Salaam-e-Ishq is a not a great film but I do think that it's a good one and I'm sorry that it didn't do better because it did feature some career best performances from certain actors (Priyanka Chopra) but if for nothing else, it's worth looking at it again to see Govinda - the lone representative of the Indian masses in an industry that caters more and more to the Dil Chahta Hai upwardly mobile youth who are too cool for real emotion, those looking for Life in a Metro-style reflection of the ennui of everyday life, or those who need every bit of razzle-dazzle contained in ironic quotation marks. Those few of us who want an escape, a nod to real filmi magic, have Govinda.


Rum said...

Yaaay for Salaam e Ishq love! I really liked this film and like you I always come back to it because its got a bit of everything but mostly for my two childhood faves Govinda and Anil! But Govinda in a somewhat understated performance like this is a real winner to see him do his typical comedy shtick and underplay it beautifully!

Ness said...

I LOVE Salaam-E-Ishq - for SO MANY reasons! I love so many of the performances in it (Sallu! Sallu is SO FUNNY! John Abraham and Vidya Balan are SO HEARTBREAKING!) but like everyone who has a heart knows, Govinda OWNS this film with his performance. ADORE. S-E-I is one of my go-to comfort movies. I'm a dork like that.

ajnabi said...

I love S-e-I too, and especially Govinda in it. He's sooo sweet. Actually I like all the performances in this film, which is saying something given the size of the cast.

myrna-nora said...

I liked most of S-e-I. Sometimes, I hit the skip button and watch just the Govinda-memsaab story.

I'm looking forward to Govinda week. I must admit that the rest of my knowledge of Govinda comes from a few YouTube song clips. I always feel like that is enough Chi Chi. Maybe you can convince me to finally watch a full film.

Christine Menefee said...

Interesting post! I had to look up S-e-I to remind myself if I'd seen it but see I gave it an "I like it" number of stars on Netflix. Now I'd like to see it again - I have the feeling I'd appreciate it more now. Can't wait to learn more of Govinda. My own history of Bollywood watching parallels your own (starting with the surprisingly Westernized titles and moving toward masala) but I have a lot of catching-up to do (fun!).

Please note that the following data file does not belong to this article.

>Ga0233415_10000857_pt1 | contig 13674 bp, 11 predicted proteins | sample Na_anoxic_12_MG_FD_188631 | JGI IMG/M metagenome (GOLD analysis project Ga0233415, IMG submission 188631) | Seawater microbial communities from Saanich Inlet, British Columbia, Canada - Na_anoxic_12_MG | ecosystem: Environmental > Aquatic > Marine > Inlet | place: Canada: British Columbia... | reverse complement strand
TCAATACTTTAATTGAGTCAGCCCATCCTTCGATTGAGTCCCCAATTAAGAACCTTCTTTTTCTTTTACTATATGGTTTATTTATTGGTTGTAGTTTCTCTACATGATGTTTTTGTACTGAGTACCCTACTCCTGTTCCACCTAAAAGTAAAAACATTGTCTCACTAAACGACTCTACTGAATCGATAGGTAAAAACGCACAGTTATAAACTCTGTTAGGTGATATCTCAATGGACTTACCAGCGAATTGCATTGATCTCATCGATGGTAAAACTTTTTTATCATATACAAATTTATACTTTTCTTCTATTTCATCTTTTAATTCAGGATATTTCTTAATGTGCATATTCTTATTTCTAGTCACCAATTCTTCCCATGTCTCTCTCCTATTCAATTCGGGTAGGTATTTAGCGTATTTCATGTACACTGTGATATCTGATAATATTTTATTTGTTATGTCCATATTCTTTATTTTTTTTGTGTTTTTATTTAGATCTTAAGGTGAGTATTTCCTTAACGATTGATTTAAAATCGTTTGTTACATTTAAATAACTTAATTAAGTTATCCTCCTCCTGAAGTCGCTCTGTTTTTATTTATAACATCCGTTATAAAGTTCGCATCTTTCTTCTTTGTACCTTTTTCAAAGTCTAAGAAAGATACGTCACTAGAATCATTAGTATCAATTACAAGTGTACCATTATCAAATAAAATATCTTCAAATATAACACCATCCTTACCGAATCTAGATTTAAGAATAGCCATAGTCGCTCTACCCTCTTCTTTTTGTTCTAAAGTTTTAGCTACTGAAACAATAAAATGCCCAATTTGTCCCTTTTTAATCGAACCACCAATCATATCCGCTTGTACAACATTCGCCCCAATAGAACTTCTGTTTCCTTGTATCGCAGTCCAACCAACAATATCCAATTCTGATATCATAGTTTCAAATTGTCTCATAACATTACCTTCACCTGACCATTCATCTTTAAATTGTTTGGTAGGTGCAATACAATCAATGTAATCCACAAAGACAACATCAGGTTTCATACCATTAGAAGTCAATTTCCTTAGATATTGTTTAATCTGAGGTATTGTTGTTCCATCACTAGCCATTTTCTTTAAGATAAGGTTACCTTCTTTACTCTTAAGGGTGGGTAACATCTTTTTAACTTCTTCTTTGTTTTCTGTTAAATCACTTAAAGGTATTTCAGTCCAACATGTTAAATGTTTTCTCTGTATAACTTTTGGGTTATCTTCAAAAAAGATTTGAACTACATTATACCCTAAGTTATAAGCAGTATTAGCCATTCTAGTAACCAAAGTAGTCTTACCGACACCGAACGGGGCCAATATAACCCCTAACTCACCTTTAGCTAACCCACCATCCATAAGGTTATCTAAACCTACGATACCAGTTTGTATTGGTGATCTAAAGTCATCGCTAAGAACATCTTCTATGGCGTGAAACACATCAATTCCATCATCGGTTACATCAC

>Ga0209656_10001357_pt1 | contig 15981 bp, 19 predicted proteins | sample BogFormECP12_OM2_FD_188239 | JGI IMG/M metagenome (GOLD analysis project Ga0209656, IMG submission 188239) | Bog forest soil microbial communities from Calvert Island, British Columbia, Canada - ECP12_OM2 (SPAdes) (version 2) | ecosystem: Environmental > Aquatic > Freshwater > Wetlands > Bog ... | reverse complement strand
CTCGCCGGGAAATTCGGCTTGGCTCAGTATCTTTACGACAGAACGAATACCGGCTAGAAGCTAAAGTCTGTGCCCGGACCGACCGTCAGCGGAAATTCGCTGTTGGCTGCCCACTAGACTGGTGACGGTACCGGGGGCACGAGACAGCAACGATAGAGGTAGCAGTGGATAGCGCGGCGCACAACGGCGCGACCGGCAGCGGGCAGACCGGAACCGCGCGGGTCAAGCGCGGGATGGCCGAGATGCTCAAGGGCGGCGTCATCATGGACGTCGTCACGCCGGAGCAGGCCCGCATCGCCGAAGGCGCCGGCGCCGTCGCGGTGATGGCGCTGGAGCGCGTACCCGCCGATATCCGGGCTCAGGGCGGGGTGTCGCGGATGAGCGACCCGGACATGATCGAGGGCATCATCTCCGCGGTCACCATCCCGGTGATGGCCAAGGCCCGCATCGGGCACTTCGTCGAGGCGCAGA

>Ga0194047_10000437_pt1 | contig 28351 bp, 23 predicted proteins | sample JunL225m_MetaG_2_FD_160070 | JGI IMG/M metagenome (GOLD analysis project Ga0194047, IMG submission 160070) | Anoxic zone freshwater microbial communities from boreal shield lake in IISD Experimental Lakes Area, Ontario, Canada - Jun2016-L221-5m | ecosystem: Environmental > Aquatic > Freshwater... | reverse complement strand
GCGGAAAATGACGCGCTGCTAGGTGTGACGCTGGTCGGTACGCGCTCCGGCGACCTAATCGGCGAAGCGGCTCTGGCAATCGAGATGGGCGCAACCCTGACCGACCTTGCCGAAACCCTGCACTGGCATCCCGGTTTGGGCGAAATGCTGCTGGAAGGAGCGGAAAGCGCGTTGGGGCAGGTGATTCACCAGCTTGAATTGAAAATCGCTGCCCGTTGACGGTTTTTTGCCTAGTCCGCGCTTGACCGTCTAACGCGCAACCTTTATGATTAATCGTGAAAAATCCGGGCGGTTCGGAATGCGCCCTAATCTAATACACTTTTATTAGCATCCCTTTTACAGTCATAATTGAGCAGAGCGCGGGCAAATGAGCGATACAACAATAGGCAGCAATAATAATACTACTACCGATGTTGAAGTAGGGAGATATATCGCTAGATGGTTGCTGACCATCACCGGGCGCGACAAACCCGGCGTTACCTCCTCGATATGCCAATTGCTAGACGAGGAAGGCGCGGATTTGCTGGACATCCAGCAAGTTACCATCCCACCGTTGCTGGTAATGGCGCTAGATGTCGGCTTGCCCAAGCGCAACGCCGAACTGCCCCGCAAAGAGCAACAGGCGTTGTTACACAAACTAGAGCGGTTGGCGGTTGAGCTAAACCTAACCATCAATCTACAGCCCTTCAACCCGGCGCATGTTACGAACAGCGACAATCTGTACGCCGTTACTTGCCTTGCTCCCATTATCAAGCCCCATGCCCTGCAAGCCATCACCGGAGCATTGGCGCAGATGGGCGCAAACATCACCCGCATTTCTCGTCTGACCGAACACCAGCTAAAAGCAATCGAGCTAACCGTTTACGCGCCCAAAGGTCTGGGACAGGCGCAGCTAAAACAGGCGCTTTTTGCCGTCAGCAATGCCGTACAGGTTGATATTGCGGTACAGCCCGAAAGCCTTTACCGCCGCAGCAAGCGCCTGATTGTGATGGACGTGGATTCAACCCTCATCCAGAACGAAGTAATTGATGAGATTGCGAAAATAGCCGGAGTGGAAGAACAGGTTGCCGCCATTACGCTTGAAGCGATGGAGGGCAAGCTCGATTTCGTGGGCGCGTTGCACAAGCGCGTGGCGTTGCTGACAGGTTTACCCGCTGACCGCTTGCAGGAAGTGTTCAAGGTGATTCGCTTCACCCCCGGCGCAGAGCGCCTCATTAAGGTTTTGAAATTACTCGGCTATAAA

Filmi Girl said...

@Rum @Ness Are we triplets or something?! :D

@ajnabi I totally agree about all the performances in it - not a single bad one in the bunch, which is definitely saying something.

@myrna-nora Hee!!! Sometimes I fast forward through the Anil Kapoor story...

@Christine You might like it more or you might like it less... I feel like as you get to know different actors, they carry varying shades of old roles with them...

Anishok said...

I LOVE S-e-I to death :D And Govinda is simply amazing in it!

myrna-nora said...

Eww, I hate the Anil Kapoor story. And this was the first movie I saw him in. So I found him creepy UNTIL I gave in and watched Mr. India!

dagnyfan said...

SEI is one of my favorite Bollywood films - I really don't get why it didn't work for others. Adnan Sami's music is fantastic. And I found the 6 tangential stories to be a rich treat! I think John and Vidya owned this movie. I wish they would work together again.

Myrna-nora - I echoe your sentiments about the Anil Kapoor story. It was the only one I didn't like - and I think the film would have been improved had that storyline been cut.

I LOVED the John and Vidya story best, and Salman and Priyanka second. I do think Govinda had a charm, but a person doesn't go from "If he marries someone else I'll kill myself" to "oh, my true love is this noble taxi driver I've known for 48 hours." That whole premise was too much of an annoying stretch for me.

Note from Filmi Girl:

I love Bollywood - and all the ridiculous things that happen in Bollywood - but it doesn't mean that I can't occasionally make fun of various celebrities and films.

If you don't like my sense of humor, please just move on by - Trolls are not appreciated and nasty comments will be deleted.

xoxo Filmi Girl